1967 - 1969 GM 3905525 Metering Valve Rebuild

This Bendix metering valve was removed from a 1969 Chevrolet Chevelle. According to my parts catalogs the original applications include all 1967 - 1969 Chevrolet vehicles and 1967 - 1969 GM A-bodies equipped with front disk and rear drum brakes. The original GM part number for this valve is 3905525.

You can click on the pictures below to see larger versions of the images.

This document describes how to rebuild the valve using a new seal kit available from Muscle Car Research LLC.  Tools needed:

  • 1 5/16" socket or large open end wrench
  • Fresh, clean brake fluid
  • Dremel rotary tool with wire brush attachments
  • Dental pic
  • .45 caliber bore brush


The seal kit provided by Muscle Car Research LLC includes the following parts:

  • U-cup seal
  • Rubber sealing washer
  • O-ring

Arrange your valve, tools, and rebuild kit on a clean work surface. Let's get started! The first step is to inspect the valve and make sure that the exterior is undamaged. Check the port threads for damage. If any of the port threads are stripped or damaged you're better off finding another valve. If your valve passes the exterior inspection you're ready to disassemble it and inspect the internal parts.


Disassemble the valve as described in our 1967 - 1969 GM 3905525 Metering Valve Autopsy article. This particular valve was bead blasted by a previous owner, but if you have rust to remove you'll need to remove it. Bead blasting works great, but chelation is another option. No matter how you remove the rust it's a good idea to keep blasting media or chelation fluids out of the valve body.

Clean the parts, flush with soap and water, and polish with the Dremel tool. Clean the insides of the valve (use the bore brush to clean the rod bore) and make sure that the sealing surfaces are perfectly clean - any dirty residue that lingers in here can cause a leak!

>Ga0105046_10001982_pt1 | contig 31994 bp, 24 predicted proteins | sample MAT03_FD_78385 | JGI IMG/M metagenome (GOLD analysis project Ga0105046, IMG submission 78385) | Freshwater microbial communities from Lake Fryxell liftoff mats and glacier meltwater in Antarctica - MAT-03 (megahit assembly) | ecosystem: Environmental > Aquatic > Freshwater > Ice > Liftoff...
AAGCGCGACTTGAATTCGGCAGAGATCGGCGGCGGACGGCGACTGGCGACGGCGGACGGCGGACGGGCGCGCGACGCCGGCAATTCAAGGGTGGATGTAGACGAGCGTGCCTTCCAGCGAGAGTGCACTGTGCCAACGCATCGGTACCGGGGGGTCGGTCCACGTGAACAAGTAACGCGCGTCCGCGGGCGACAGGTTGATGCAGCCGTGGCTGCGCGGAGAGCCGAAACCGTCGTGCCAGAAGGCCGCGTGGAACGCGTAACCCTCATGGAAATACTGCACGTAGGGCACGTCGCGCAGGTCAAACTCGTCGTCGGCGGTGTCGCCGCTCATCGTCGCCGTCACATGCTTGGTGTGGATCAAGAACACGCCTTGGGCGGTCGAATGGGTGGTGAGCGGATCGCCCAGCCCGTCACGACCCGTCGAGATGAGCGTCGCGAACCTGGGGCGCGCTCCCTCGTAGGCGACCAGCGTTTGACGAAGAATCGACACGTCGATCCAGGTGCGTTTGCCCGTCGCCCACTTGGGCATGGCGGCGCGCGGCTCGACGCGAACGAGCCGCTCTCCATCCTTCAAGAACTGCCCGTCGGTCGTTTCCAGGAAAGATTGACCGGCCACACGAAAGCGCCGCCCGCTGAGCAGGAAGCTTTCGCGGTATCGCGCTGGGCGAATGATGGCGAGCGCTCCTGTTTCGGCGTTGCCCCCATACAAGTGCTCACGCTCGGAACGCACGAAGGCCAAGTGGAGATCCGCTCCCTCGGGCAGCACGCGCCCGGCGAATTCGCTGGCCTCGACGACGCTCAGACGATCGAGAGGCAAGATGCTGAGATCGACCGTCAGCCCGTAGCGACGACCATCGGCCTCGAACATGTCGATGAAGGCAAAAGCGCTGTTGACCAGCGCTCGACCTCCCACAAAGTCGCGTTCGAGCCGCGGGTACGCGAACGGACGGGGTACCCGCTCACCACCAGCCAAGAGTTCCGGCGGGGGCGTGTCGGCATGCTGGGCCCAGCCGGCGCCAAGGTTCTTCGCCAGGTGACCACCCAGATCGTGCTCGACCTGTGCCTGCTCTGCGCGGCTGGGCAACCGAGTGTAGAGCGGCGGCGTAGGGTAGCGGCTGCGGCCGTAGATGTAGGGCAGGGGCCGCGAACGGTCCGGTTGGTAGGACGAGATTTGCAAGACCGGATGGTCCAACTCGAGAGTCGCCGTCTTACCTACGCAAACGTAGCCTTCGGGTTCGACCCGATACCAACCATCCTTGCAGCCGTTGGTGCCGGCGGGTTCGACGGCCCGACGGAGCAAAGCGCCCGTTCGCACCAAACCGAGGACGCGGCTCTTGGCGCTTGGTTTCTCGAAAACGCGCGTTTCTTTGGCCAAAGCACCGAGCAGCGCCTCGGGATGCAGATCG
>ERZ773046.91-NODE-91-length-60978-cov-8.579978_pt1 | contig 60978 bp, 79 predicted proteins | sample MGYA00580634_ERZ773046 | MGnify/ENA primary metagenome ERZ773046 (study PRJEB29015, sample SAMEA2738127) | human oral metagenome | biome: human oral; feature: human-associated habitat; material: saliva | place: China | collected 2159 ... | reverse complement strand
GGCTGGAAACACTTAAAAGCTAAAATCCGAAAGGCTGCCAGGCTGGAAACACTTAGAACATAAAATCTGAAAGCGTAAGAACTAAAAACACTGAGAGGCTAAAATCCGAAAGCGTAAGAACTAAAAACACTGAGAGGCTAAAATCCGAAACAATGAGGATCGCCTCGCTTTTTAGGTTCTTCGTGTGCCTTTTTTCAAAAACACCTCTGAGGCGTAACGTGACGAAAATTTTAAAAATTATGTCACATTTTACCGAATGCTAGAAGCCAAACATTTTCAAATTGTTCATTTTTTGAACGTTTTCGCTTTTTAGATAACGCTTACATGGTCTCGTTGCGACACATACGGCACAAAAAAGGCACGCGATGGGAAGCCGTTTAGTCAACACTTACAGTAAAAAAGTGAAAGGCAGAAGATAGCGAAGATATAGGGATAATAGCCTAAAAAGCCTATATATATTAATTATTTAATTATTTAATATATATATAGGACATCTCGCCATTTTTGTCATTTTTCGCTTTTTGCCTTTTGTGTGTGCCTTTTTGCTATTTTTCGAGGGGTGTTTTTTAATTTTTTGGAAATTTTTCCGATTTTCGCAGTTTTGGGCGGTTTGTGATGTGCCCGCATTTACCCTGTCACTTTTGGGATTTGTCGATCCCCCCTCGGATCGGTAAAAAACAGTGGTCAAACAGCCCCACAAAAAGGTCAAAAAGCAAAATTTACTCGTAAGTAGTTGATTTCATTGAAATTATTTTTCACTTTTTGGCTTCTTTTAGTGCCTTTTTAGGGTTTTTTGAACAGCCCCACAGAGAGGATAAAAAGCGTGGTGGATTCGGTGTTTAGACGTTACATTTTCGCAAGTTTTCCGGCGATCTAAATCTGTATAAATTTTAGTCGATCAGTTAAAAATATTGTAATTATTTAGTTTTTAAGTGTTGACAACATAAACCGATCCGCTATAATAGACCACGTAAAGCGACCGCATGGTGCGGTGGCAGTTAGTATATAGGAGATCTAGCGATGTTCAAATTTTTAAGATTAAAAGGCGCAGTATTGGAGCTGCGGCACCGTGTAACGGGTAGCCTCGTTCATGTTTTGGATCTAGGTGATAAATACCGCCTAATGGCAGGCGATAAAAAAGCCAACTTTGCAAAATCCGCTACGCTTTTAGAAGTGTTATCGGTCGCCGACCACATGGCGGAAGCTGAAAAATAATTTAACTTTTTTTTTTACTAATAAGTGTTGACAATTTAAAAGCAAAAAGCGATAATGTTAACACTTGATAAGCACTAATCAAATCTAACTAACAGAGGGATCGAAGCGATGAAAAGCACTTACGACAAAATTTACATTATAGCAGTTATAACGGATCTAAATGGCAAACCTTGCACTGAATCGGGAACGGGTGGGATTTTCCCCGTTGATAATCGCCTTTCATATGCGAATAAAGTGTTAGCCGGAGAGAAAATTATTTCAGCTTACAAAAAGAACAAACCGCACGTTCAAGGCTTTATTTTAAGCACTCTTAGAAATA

Now you can start to reassemble the spool valve. The order of assembly is wave washer, small spring, spacer, large spring, and steel washer.

Here's the completed spool valve assembly.

Install the rubber sealing washer into the cup end of the spool valve. Make sure that the edges are fully seated below the cut-outs along the edge of the cup. It helps to give the washer a light coat of clean brake fluid.

Now turn your attention to the valve body and the u-cup seal. The flat part of the seal is the bottom. Coat the seal with clean brake fluid.

Insert the seal into the opening at the bottom of the valve body. Press it into place with your dental pick. Make sure that the lips of the seal are facing towards you!

Hold the valve body up so that the large opening is facing towards the ground. Insert the spool valve into the valve body by pushing it up into the body so that the rod goes through the u-cup seal. If you push the spool valve up into the body you won't have to worry about the parts falling off, which can happen if you try to push the spool valve down into the body on your work bench.

Now find the o-ring and valve body plug.

Install the o-ring onto the plug. Coat it with fresh brake fluid and make sure that it's fully seated.

Install the plug into the valve body and tighten it just enough to make a positive seal. Install the rubber dust cap to finish the job.

Now you can reinstall the valve in the car and reconnect the brake lines to the valve. Start each line by hand as best you can to ensure that the fittings are threading in straight and smooth. Be careful - it's easy to cross-thread the fittings and damage the threads. Tighten each fitting with a flare nut wrench. You may need to tighten, loosen, and retighten each fitting multiple times to obtain a leak-free seal. Add brake fluid, bleed the brakes, and check for leaks.